Black Maple (Acer nigrum)

Family: Sapindales

Most of the maples in The Woods are sugar maples, but if you look closely, there are also a few black maples. Black maples are found throughout northeastern North America.  Black maples are found throughout Ohio and tend to grow in moist soils by streams. The species is occasionally planted as an ornamental tree.  Mature trees range from 70 to 110 feet in height and two to three feet in diameter.

Black Maple

 black sugar cap 100

 Figure 1. On the left, a Black Maple leaf and on the right, a Sugar Maple leaf. Pictures retrieved from

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Poison Ivy (Toxicodendron radicans)

Family: Anacardiaceae

This plant can be found nearly anywhere in the continental United States. In Ohio, it usually grows as a woody vine that climbs up a tree trunk. But it can also spread along the ground, especially in the vicinity of an established vine.  The roots of the vine grow under the ground and often sprout up to form to what look like new plants.

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Black Cherry (Prunus serotina)


Family: Rosaceae

Other common names include wild black cherry, mountain black cherry, and rum cherry. Black cherry belongs to the Rose Family (Rosaceae) and it is related to orchard trees such as apples, plums, peaches, apricots, cherries, and pears. Black cherry is common in Ohio and widespread throughout eastern North America.

Black Cherry bark2 The black-gray, flaky mature bark is very distinctive. The reddish-brown underbark is exposed where the outer bark is cracked.  The bark of smaller branches is reddish and marked with short horizontal lines.

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Black Locust (Robinia Pseudoacacia)

Black Locust Family: Fabaceae (Leguminosae) – Pea and Bean Family

Status: Common to abundant in Ohio and throughout the United States.

Some people might confuse the Black Locust with the Honey Locust which is a very common tree in The Woods.  The Black Locust tree can be distinguished from the Honey Locust because it only has pinnate leaves and the individual leaflets are larger than those of the Honey Locust.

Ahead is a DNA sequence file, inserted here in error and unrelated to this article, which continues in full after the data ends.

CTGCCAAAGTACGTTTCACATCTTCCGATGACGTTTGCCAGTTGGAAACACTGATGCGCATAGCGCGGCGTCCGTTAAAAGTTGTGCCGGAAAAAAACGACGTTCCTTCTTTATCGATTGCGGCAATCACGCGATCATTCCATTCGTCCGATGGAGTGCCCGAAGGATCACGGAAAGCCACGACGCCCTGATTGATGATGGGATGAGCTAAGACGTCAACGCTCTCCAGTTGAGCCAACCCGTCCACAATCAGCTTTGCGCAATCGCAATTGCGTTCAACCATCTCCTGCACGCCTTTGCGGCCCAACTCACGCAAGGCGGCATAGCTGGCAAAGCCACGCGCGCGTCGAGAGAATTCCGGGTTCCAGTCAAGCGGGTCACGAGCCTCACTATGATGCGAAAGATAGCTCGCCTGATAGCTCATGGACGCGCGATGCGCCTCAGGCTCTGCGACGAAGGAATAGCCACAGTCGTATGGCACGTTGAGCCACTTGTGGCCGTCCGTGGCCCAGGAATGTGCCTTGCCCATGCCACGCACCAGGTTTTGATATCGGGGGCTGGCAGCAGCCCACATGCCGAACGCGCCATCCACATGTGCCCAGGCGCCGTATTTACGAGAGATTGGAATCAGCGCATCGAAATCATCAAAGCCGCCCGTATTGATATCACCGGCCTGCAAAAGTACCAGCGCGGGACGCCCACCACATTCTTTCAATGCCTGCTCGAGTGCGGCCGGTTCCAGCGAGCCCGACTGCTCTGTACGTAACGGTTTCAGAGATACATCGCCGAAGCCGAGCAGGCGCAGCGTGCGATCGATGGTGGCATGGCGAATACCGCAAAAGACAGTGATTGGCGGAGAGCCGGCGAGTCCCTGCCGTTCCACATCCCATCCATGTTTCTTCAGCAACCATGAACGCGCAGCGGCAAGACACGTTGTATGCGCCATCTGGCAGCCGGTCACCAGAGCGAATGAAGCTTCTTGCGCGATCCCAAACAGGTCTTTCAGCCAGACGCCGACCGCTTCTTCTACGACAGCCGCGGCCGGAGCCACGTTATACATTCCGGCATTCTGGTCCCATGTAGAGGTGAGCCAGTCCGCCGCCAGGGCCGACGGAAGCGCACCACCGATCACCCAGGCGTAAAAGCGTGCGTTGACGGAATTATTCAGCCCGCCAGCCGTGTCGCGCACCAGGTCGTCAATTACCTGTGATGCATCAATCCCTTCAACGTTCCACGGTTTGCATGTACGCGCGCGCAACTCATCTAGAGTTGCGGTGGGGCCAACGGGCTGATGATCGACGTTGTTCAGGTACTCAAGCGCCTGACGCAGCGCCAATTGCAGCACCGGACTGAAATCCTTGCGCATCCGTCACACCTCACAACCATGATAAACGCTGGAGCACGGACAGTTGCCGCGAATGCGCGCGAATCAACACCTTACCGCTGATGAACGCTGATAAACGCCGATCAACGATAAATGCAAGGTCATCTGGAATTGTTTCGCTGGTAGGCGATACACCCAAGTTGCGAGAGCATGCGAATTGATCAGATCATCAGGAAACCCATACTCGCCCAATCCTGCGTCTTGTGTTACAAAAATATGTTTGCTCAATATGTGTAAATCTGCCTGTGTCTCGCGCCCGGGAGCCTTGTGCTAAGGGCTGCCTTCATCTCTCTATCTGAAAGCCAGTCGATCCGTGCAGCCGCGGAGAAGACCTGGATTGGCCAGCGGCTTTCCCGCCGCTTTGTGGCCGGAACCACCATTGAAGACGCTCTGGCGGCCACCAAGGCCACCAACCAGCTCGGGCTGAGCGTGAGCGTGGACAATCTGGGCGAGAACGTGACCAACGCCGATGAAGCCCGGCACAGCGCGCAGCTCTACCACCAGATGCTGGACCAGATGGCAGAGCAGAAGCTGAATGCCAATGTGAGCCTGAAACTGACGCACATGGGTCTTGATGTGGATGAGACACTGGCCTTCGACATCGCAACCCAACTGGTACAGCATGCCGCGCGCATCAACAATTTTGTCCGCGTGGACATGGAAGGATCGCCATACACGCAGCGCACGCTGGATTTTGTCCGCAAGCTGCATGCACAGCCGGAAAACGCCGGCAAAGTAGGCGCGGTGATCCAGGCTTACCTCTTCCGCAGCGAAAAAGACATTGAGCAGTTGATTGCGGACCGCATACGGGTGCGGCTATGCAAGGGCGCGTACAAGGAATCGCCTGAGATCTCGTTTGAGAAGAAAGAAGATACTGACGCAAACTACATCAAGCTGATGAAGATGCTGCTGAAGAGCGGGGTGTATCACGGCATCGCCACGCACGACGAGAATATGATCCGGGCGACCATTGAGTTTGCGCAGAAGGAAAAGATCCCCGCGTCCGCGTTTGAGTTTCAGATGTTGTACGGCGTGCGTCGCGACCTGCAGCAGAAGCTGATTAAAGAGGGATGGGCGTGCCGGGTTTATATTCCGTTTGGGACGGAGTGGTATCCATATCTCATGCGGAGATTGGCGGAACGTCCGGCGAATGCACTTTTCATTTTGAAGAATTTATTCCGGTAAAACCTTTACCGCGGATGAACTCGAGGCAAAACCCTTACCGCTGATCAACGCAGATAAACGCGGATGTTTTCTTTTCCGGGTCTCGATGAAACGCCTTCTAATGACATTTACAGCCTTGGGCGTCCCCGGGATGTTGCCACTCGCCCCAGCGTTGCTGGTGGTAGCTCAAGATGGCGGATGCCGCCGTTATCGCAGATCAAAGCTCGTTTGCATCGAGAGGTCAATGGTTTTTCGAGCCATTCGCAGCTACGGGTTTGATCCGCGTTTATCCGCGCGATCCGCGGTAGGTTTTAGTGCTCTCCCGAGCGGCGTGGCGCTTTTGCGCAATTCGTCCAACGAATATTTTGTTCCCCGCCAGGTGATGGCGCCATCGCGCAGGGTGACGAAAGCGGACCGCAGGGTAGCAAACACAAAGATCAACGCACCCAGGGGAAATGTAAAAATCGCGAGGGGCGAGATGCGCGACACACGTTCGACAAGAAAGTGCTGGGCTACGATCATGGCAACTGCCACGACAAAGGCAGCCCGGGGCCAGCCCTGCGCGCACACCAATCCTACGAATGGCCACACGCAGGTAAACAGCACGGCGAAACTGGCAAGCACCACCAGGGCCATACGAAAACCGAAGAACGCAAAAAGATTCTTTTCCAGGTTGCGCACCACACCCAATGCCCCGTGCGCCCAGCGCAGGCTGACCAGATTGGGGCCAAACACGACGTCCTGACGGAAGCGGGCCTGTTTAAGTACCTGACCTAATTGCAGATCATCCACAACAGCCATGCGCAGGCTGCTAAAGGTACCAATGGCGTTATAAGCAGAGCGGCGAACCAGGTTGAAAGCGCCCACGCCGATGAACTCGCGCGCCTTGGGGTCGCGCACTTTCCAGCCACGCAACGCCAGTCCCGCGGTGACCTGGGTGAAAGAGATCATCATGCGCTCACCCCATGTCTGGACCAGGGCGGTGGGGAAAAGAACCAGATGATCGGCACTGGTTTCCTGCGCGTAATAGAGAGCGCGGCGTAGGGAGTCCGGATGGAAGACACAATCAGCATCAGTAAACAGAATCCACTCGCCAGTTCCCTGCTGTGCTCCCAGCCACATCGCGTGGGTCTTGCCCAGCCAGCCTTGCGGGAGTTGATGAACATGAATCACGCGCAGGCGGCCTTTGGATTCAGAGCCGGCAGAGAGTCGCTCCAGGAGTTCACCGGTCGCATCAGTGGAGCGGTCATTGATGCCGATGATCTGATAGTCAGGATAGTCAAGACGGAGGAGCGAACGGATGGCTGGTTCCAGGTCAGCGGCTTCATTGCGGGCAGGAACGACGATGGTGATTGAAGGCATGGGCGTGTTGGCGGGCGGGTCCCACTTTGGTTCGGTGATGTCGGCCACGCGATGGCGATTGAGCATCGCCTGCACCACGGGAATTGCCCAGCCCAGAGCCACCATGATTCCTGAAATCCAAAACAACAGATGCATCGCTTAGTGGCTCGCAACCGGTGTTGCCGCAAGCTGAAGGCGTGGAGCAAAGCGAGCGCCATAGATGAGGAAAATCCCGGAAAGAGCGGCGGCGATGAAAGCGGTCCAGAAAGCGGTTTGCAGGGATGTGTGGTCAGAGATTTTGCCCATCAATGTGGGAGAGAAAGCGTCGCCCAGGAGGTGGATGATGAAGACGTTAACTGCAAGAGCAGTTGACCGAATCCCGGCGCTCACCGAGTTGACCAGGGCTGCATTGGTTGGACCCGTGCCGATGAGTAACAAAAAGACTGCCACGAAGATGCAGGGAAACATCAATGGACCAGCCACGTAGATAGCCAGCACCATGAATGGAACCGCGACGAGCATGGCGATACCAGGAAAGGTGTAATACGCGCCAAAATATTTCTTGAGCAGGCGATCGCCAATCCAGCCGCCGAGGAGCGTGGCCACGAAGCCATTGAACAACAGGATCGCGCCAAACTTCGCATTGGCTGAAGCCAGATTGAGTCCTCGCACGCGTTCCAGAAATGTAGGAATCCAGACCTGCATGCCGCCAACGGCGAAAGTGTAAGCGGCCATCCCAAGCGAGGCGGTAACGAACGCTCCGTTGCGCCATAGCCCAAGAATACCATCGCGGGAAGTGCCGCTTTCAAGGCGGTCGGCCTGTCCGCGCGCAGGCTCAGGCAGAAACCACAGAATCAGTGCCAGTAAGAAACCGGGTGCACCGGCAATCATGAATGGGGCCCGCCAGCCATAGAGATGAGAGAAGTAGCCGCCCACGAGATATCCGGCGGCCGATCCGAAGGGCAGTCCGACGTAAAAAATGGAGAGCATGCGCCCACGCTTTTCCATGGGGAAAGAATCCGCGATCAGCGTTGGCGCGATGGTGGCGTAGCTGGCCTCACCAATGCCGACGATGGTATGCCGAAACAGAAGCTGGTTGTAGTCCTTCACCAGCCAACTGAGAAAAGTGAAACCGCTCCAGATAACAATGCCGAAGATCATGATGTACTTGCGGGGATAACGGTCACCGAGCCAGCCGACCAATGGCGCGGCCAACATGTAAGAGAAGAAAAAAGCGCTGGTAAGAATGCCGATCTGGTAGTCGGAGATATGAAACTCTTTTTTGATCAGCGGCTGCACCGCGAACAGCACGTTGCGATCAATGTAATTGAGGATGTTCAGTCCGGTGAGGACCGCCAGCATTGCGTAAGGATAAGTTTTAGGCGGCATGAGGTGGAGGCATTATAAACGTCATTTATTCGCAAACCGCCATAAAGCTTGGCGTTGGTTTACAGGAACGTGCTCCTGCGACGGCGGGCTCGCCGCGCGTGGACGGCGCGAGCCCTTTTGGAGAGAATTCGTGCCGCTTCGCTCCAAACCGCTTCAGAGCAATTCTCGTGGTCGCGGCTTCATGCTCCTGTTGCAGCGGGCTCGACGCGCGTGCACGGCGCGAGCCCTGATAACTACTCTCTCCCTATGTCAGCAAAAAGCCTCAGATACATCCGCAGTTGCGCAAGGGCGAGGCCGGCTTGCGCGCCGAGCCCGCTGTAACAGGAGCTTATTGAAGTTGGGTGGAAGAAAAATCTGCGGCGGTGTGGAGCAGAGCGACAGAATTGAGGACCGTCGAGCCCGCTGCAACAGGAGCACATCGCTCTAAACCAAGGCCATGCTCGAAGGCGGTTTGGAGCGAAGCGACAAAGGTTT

Also, Black Locust trees do not have the distinctive large branched thorns of the Honey Locust, but instead have a short pair of sharp spines or prickles at the base of each leaf.

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American Sycamore (Platanus occidentalis)

Sycamore1 Family: Platanaceae

Sycamores typically grow in deep moist soils near rivers, streams, and lakes.

A sycamore can grow to massive proportions and can become more than 6 feet in diameter and more than 120 feet tall. The largest sycamores have been measured to be more than 160 feet tall and nearly 13 feet in diameter.

The sycamore tree is often divided near the ground into several secondary trunks. Spreading limbs at the top make an irregular, open crown. Roots are fibrous. The trunks of large trees are often hollow.

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LEARN MORE  about the Woods on the Ariel-Foundation Park main site!


A special thanks to the students of the Field Botany class at Mount Vernon Nazarene University who wrote the reports on the various kinds of trees found in The Woods. These students include Chandler Cook, Grace Hall, Emily Kauble, Keith Kitchen, Madison Lotz, Kevin Maurer, Christina Norcross, Caroline Phillips, Dakoda Ramsey, Jacob Schott, Emily Smith, and Katelyn Stone.

All photos linked in this Learning Station courtesy of D. Mosher, Mount Vernon Nazarene University.

Appendix I

Plant surveys were done by the Field Botany class at Mount Vernon Nazarene University during the fall semester of 2016.  A summary of the class surveys for woody plants and herbaceous plants is available.